Floating, by Larry Bliss

My name is Mandeep Bhattacharyya. Everyone calls me Manny. In the early 2000s I worked as a communication engineer for a NASA contractor. It was my dream job and I hoped it would never end. Much of my time was spent in Cape Canaveral monitoring the Ku bandwidth for the Shuttle. Every time she went up, I watched her. I even dreamed of her.

One morning in 2003, I was outside in the yard, with my little girl Priya, who was then seven. It was a cold day in Melbourne, but we played outside anyway. Sweet little girl with brown eyes. Mom was out. It was her turn to do groceries.

After kicking around a soccer ball, we went in. It was around ten. I turned on NPR for the news. I knew Columbia was due to land at 9:15 with seven souls.

As soon as I switched on the radio I heard the words debris field.

Debris field? I looked at the radio. The reporter said it again.

Oh my. I stopped breathing. Debris field. Eastern Texas. Oh my.

Seven people gone. Just like that. Priya looked at me and asked me, daddy, what’s wrong? I had gone white.

I sat down by the kitchen table. I turned off the radio and took her in my arms. I took a deep breath.

Do you remember last June, when we visited the Cape?

We met some astronauts, she said. They had blue suits.

Yes, blue flight suits with lot of pockets. One of them was an Indian lady named Kalpana. She had dark hair and dark skin like you, and she smiled at you, and rubbed your head.

Nice lady, she said.

Very nice. Priya just looked at me, as my eyes watered.

What’s the matter daddy?

The lady you met. —I couldn’t say her name anymore. She… she was way up there in space. She was supposed to come home this morning… But something bad happened. She… won’t come home today.

The room was silent.

Finally she asked, like auntie Akshara?


She looked out the window. The wind was blowing. I shivered, even though it was warm inside. I held her closer.

Where is she now, daddy?

I don’t remember the next two minutes. Andrea was not at home… After a while I came to myself… I looked in her bright brown eyes.

She’s up there with her friends, Priya. Seven of them, all in blue suits. She’s looking down through the clouds, and she’s smiling. She has a big smile, Priya. And she’s saying.. she’s saying, come play with us Priya. Play with us and float in the sky, and be free. We’ll have so much fun.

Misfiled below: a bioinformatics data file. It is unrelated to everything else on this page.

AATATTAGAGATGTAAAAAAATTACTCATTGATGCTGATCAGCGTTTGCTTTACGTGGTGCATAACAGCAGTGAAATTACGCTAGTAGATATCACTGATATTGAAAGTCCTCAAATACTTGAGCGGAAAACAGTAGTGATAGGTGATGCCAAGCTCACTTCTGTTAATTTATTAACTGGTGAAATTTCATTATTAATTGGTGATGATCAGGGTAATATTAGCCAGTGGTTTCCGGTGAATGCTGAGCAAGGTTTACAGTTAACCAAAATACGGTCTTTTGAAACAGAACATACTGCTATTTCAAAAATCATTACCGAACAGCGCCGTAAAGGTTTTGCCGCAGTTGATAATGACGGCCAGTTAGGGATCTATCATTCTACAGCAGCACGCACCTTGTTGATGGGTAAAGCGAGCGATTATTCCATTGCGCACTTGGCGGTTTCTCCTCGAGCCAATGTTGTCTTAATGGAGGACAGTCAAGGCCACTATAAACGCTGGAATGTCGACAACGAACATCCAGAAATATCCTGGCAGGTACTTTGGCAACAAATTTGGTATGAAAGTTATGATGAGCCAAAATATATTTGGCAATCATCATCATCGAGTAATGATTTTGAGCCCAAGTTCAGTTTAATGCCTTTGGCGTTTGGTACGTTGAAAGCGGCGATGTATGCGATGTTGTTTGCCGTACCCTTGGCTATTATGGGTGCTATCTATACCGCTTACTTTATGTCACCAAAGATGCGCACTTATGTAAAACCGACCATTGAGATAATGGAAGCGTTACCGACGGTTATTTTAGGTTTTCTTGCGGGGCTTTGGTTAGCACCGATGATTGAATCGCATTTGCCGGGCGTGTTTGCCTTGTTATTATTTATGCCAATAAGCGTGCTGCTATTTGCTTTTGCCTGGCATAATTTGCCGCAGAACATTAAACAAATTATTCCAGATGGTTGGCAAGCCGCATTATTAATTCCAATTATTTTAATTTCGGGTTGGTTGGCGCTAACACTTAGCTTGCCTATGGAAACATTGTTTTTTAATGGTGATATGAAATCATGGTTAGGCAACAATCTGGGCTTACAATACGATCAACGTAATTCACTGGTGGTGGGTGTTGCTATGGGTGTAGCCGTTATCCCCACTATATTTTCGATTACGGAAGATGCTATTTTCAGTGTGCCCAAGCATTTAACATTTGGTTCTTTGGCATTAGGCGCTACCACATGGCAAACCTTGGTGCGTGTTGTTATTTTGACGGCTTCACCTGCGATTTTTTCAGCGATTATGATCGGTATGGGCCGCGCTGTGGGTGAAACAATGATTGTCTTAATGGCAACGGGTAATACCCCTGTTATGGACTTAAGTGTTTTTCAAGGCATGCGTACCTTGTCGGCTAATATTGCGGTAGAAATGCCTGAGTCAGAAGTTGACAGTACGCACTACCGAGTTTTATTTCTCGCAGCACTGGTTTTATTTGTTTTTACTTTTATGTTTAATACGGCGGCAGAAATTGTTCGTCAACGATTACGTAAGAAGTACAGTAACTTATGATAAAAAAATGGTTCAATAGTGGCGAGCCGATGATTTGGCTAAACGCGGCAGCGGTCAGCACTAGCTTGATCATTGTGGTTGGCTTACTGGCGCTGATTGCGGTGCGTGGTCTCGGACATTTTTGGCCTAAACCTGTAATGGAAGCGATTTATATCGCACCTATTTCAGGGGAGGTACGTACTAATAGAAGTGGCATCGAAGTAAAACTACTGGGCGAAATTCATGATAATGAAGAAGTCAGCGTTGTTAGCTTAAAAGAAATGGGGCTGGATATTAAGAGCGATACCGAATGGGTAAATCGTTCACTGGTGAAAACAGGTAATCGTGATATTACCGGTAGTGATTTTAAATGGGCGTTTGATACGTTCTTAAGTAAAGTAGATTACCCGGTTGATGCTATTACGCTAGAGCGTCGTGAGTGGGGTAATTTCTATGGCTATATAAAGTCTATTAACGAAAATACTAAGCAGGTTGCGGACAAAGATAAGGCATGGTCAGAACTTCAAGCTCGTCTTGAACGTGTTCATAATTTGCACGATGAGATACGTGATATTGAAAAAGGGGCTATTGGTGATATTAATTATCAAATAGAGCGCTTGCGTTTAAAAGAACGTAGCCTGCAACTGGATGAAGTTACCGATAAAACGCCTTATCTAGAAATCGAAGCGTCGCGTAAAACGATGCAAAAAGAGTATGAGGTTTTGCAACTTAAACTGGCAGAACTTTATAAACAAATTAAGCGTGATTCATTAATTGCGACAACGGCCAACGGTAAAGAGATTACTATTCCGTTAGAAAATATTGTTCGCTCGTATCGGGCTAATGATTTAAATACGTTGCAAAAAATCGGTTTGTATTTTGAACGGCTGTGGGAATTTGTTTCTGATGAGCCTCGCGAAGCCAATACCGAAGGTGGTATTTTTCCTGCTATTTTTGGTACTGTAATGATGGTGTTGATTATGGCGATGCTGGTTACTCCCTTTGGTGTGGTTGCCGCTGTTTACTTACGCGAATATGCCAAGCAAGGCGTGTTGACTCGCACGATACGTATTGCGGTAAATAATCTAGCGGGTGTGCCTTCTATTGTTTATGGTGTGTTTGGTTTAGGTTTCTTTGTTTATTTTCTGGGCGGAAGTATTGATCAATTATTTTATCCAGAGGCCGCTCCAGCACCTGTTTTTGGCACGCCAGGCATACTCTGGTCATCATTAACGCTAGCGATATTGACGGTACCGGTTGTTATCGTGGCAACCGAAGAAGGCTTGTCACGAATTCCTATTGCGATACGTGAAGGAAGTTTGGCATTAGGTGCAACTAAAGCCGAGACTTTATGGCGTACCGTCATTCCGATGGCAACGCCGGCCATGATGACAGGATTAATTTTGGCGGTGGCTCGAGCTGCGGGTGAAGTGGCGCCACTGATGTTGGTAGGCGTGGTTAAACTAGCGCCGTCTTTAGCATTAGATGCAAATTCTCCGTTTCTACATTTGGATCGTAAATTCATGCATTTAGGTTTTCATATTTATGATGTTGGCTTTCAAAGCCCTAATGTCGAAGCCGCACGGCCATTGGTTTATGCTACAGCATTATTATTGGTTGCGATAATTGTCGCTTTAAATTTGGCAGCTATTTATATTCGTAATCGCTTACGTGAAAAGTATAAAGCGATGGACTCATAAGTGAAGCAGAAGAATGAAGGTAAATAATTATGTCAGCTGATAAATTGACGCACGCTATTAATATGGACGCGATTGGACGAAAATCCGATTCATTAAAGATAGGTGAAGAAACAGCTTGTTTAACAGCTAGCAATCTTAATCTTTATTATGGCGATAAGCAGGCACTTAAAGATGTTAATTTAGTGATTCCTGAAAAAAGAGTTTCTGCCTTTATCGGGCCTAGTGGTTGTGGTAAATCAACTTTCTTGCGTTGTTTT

Priya said nothing for a while, and then she picked up her dolly and said, maybe you and mommy can float too.

The front door opened, and Andrea set down her bags and came in. She knew. I got up and rubbed my daughter’s hair, like she had, and then I went to my dear wife and she held me in her arms for a long, long time.

©2018 by Larry Bliss

Monologue: Little Stinker

The following monologue is ©2018 by Larry Bliss. Contact me at for information about permissions. Thank you!

Little Stinker, by Larry Bliss

I love my boy. His name is Jackie, like his dad. He has red hair and freckles. My sister calls him Opie, only he can’t fish… yet. He is four years old and can already do anything he sets his mind to.

He’s a tough little munchkin. Full of spit and disobedience. Loves every dinosaur that walked the earth, and in his hockey get-up, he’s Ron Francis.

I have passed on to him an unholy love of dirt and mudpies. Even though he loves his video games, he always has dirt under his fingernails.

Behind the house there is a creek. Creeks are necessary for little boys. He splashes and loves to get wet. One day he’ll drink from it, and as daddies should, I will chastise him. But secretly I will be tickled.

I fought for him. Lorraine was a damn mess. She went way too far into the dope. I’m no saint—I got into it now and again… okay a lot… but she… well, it ate her alive. I have custody, and she’s in court-ordered meetings. I still love her, and I wish her well… but I can’t take chances with my son. The papers were served yesterday.

Of course, none of this is his concern. I do the dad stuff, and my sister does the mom stuff. I’d be lost without her.

Anyways… the little stinker and I are at the park, just me and him. He’s on the giant pterodactyl, the one with feather flames. The neck sticks way out. He’s riding it and giggling. He makes roaring pterodactyl noises, and I roar back. I’m the T-rex in the family.

All my cares disappear. I’m no longer a contractor, an ex-husband, or even a role model. I’m four years old, having some fun with my guy.

All of a sudden, Jackie stops roaring. He looks me straight in the eye. I see something in them I have never seen before.

He leans to the left. Looks down, looks at me, and grins. He leans a little more… and then he lets go and falls off, deliberately. He hits the cement.

Oh my sweet Lord! I’m off the bench. My heart is pounding and my throat is dry. He’s all in a heap and he’s crying louder than hell. Are you all right? Can you move? Where does it hurt? I’ll get Auntie. I’ll get Auntie. You’ll be fine you’ll be fine you’ll be fine.

I move his little arms and legs. He cries and cries but they bend okay. There’s blood on his shoulder and his wrists and his knees… but he’s breathing. So am I.

Then comes the car, and the emergency room, and the wait, and the doctor. They clean his wounds and bandage him with little T-rexes. The little stinker just laughs.

We’re home now. He’s in bed. Jeopardy is on. There’s two empty Millers, and I’m working on another.

Tomorrow we’ll have the talk. I’ll be mad, but I will resist the urge to smack him into next Thursday. He’ll promise to never do it again. I’ll hug him and let him loose, and cry a little.

He’ll go down to the creek. Maybe he’ll take a drink.

I won’t care.

©2018 by Larry Bliss





Women. Lots of women.